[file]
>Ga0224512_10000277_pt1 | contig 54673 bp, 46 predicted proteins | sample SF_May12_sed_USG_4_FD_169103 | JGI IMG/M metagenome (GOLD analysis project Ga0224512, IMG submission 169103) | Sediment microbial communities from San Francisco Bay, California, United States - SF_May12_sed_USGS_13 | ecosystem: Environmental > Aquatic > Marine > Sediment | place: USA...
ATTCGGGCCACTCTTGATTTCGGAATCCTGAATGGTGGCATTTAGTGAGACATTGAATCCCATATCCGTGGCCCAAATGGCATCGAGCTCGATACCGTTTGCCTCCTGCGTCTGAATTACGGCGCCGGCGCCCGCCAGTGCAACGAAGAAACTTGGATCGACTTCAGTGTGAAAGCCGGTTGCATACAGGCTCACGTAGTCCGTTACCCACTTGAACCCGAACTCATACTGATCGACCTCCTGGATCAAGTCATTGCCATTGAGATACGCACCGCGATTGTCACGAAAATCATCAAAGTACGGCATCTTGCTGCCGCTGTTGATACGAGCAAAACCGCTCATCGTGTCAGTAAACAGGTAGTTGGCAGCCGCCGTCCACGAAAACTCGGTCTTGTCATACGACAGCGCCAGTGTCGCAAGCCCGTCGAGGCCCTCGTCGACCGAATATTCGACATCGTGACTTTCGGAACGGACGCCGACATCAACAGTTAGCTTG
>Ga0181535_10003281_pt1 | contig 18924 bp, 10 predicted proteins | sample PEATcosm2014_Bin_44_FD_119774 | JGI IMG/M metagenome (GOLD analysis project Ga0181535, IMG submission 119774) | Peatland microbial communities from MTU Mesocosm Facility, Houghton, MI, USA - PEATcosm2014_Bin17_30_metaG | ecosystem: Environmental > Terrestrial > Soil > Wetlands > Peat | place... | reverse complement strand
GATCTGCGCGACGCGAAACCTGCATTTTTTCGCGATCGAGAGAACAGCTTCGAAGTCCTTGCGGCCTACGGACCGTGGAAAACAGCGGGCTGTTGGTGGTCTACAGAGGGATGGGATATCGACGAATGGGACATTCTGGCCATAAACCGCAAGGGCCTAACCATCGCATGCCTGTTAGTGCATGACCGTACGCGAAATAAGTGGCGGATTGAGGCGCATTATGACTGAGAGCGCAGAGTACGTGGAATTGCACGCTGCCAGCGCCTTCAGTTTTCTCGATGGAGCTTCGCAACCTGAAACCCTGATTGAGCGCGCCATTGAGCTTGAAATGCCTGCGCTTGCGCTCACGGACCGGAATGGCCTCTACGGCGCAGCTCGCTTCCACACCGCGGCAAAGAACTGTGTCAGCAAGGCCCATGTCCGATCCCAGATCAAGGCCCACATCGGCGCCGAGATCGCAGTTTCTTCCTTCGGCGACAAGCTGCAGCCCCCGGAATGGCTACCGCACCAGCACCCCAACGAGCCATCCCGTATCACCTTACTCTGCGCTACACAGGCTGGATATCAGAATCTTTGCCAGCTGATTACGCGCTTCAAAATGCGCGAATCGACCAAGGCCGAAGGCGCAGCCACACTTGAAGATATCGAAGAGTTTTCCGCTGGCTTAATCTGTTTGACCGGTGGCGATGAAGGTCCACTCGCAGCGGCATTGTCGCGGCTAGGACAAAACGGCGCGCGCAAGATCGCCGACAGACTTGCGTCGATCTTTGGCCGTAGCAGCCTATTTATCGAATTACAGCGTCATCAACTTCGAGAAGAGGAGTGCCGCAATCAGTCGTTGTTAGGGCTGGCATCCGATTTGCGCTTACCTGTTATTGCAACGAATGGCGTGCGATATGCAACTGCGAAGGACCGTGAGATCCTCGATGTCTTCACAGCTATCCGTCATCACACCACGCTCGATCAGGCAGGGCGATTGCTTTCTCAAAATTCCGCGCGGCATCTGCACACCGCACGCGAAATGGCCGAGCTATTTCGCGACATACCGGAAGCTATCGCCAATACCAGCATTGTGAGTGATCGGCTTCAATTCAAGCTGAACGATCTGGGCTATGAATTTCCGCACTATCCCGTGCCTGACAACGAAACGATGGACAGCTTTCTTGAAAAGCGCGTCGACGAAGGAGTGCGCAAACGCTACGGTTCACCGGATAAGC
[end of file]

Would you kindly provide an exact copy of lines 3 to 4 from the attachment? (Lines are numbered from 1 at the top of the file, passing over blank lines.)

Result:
>Ga0181535_10003281_pt1 | contig 18924 bp, 10 predicted proteins | sample PEATcosm2014_Bin_44_FD_119774 | JGI IMG/M metagenome (GOLD analysis project Ga0181535, IMG submission 119774) | Peatland microbial communities from MTU Mesocosm Facility, Houghton, MI, USA - PEATcosm2014_Bin17_30_metaG | ecosystem: Environmental > Terrestrial > Soil > Wetlands > Peat | place... | reverse complement strand
GATCTGCGCGACGCGAAACCTGCATTTTTTCGCGATCGAGAGAACAGCTTCGAAGTCCTTGCGGCCTACGGACCGTGGAAAACAGCGGGCTGTTGGTGGTCTACAGAGGGATGGGATATCGACGAATGGGACATTCTGGCCATAAACCGCAAGGGCCTAACCATCGCATGCCTGTTAGTGCATGACCGTACGCGAAATAAGTGGCGGATTGAGGCGCATTATGACTGAGAGCGCAGAGTACGTGGAATTGCACGCTGCCAGCGCCTTCAGTTTTCTCGATGGAGCTTCGCAACCTGAAACCCTGATTGAGCGCGCCATTGAGCTTGAAATGCCTGCGCTTGCGCTCACGGACCGGAATGGCCTCTACGGCGCAGCTCGCTTCCACACCGCGGCAAAGAACTGTGTCAGCAAGGCCCATGTCCGATCCCAGATCAAGGCCCACATCGGCGCCGAGATCGCAGTTTCTTCCTTCGGCGACAAGCTGCAGCCCCCGGAATGGCTACCGCACCAGCACCCCAACGAGCCATCCCGTATCACCTTACTCTGCGCTACACAGGCTGGATATCAGAATCTTTGCCAGCTGATTACGCGCTTCAAAATGCGCGAATCGACCAAGGCCGAAGGCGCAGCCACACTTGAAGATATCGAAGAGTTTTCCGCTGGCTTAATCTGTTTGACCGGTGGCGATGAAGGTCCACTCGCAGCGGCATTGTCGCGGCTAGGACAAAACGGCGCGCGCAAGATCGCCGACAGACTTGCGTCGATCTTTGGCCGTAGCAGCCTATTTATCGAATTACAGCGTCATCAACTTCGAGAAGAGGAGTGCCGCAATCAGTCGTTGTTAGGGCTGGCATCCGATTTGCGCTTACCTGTTATTGCAACGAATGGCGTGCGATATGCAACTGCGAAGGACCGTGAGATCCTCGATGTCTTCACAGCTATCCGTCATCACACCACGCTCGATCAGGCAGGGCGATTGCTTTCTCAAAATTCCGCGCGGCATCTGCACACCGCACGCGAAATGGCCGAGCTATTTCGCGACATACCGGAAGCTATCGCCAATACCAGCATTGTGAGTGATCGGCTTCAATTCAAGCTGAACGATCTGGGCTATGAATTTCCGCACTATCCCGTGCCTGACAACGAAACGATGGACAGCTTTCTTGAAAAGCGCGTCGACGAAGGAGTGCGCAAACGCTACGGTTCACCGGATAAGC